The signal then travels into the cell through the tubules causing dihydropyridine receptors on the tubules to interact with Ryanodine receptors located on the sarcoplasmic reticulum. This interaction causes channels located on the sarcoplasmic reticulum to open and release calcium ions into the cell. Calcium ions then bind to troponin (proteins located on tropomyosin along the actin).


Before calcium release, troponins prevent myosin heads from interacting with actin.

Once the calcium ions bind to the troponin, they cause a conformational change that moves the troponin-tropomyosin complex in order to expose binding sites on the actin.

This allows myosin heads to bind to actin through the binding sites located on actin (ATP provides the energy required for the binding process). The release of ADP (following ATP hydrolysis) causes the myosin head to flex which in turn moves the actin into the direction causing contraction. This process is repeated when another ATP molecule is attached to the myosin head.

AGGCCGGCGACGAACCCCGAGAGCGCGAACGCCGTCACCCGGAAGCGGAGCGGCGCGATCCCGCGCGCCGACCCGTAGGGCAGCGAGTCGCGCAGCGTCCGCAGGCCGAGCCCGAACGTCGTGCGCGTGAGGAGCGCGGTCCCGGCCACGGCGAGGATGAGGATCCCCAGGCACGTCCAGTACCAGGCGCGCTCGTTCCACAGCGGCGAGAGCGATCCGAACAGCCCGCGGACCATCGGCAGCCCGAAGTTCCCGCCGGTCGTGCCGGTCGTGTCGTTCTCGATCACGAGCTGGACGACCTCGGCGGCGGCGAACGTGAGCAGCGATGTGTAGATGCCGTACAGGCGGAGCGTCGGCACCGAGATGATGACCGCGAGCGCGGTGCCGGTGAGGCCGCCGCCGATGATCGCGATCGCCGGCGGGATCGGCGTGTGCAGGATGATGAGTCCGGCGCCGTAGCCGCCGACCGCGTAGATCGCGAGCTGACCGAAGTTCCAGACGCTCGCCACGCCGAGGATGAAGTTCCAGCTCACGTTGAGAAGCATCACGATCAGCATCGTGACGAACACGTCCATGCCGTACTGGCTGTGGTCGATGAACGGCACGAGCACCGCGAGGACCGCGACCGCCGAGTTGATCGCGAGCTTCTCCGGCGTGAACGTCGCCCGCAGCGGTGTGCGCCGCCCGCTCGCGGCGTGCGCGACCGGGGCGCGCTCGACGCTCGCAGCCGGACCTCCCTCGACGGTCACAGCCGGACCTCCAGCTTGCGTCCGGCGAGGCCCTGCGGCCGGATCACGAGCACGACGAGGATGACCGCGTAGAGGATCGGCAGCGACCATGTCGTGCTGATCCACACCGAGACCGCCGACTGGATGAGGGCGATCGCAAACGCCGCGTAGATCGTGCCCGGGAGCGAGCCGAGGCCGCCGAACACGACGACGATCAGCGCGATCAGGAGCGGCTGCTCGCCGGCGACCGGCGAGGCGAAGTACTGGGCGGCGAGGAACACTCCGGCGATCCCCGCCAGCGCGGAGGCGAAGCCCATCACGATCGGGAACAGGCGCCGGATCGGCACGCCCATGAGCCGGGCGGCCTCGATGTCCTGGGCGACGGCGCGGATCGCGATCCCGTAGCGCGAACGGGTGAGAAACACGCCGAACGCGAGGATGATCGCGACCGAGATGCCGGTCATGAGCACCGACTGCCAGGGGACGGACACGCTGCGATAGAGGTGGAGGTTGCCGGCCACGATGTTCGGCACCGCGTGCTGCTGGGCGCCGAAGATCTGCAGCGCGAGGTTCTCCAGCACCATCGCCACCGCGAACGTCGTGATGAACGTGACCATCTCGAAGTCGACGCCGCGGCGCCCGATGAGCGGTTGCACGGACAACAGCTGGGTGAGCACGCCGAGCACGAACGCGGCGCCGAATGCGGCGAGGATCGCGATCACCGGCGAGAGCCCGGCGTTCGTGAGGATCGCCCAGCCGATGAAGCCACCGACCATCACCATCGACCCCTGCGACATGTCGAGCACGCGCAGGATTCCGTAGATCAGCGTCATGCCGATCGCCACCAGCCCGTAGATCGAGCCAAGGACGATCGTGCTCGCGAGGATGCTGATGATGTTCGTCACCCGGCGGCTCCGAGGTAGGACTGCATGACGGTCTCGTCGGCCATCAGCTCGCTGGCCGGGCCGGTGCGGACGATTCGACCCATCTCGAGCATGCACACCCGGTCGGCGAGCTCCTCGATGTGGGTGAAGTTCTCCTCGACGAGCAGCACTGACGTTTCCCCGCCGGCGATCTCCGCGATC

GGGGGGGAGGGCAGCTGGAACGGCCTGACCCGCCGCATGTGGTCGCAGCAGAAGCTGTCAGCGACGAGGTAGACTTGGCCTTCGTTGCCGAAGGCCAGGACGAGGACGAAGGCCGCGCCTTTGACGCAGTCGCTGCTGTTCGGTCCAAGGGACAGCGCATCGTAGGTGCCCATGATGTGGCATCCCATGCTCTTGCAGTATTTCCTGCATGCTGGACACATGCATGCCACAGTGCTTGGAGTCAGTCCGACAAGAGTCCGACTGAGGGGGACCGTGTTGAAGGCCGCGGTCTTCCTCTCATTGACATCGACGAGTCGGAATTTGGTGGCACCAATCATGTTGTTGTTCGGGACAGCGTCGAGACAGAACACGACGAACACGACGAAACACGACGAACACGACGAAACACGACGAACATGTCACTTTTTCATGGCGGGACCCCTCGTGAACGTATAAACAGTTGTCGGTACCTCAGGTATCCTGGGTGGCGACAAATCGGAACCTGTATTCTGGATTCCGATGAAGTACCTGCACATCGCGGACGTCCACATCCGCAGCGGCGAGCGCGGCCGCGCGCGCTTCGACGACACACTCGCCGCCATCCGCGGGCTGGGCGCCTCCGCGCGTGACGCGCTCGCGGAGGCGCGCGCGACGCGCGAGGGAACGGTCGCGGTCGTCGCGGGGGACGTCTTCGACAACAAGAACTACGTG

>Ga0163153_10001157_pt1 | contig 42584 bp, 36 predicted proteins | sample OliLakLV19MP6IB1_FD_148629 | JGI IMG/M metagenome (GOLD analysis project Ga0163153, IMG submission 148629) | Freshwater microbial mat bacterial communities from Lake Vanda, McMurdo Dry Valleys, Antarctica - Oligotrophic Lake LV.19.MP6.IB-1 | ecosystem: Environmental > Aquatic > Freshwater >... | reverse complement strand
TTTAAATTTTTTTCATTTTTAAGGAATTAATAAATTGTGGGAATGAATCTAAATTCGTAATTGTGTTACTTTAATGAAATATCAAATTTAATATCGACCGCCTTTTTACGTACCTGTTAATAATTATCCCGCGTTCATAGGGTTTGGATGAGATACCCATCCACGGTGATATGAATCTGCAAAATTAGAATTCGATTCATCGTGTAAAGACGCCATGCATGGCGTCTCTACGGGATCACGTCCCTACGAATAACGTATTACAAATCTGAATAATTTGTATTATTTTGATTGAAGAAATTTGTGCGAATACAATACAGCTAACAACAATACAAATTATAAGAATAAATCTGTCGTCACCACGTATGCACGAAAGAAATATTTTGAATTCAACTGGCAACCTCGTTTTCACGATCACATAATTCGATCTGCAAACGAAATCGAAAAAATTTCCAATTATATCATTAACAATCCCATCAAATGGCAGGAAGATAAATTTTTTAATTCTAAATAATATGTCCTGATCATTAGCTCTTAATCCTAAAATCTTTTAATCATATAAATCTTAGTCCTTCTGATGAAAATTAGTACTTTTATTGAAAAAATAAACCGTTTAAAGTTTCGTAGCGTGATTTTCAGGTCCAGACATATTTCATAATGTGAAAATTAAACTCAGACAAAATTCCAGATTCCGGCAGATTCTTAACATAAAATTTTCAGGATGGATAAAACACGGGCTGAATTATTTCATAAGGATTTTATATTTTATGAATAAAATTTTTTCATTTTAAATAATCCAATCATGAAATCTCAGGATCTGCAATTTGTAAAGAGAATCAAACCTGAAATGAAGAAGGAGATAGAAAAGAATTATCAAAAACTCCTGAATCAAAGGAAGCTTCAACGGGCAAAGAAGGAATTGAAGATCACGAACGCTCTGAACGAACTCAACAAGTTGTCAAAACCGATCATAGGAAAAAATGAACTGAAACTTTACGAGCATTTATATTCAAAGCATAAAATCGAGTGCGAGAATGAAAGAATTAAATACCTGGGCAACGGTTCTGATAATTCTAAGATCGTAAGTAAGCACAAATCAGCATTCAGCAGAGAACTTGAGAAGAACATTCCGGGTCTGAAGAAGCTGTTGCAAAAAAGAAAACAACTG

When calcium ions are pumped back into the sarcoplasmic reticulum through the terminal cisternae, the troponin-tropomyosin complex is restored preventing actin and myosin heads from interacting.

This cycle of muscle contraction is known as the cross-bridge cycle or the sliding filament theory. Here, calcium acts as a second messenger in the signaling process.

Mitochondrial Functions and Apoptosis

Mitochondria are primarily involved in the production of chemical energy (ATP). Given that cellular biochemical reactions are powered by ATP, mitochondria are some of the most important organelles.

Based on a variety of studies, calcium signaling has been shown to help in regulating this process. As well, signaling can also activate a series of events that ultimately results in cell death.

Most of the calcium ions enter mitochondria through the mitochondrial calcium uniporter. Because the uniporter has a low affinity for calcium, it's assumed that the protein functions as a channel, allowing the inflow of calcium with increased concentration in the matrix (made possible by an electrochemical potential gradient).

That said, it's worth noting that the molecular characteristics of the uniporter is still largely unknown. Aside from the uniporter, calcium ions can also enter the organelle through LETM1 (Leucine zipper-EF-hand containing transmembrane protein 1) and NCLX/NCKX6. However, these routes only allow entry in lower concentrations.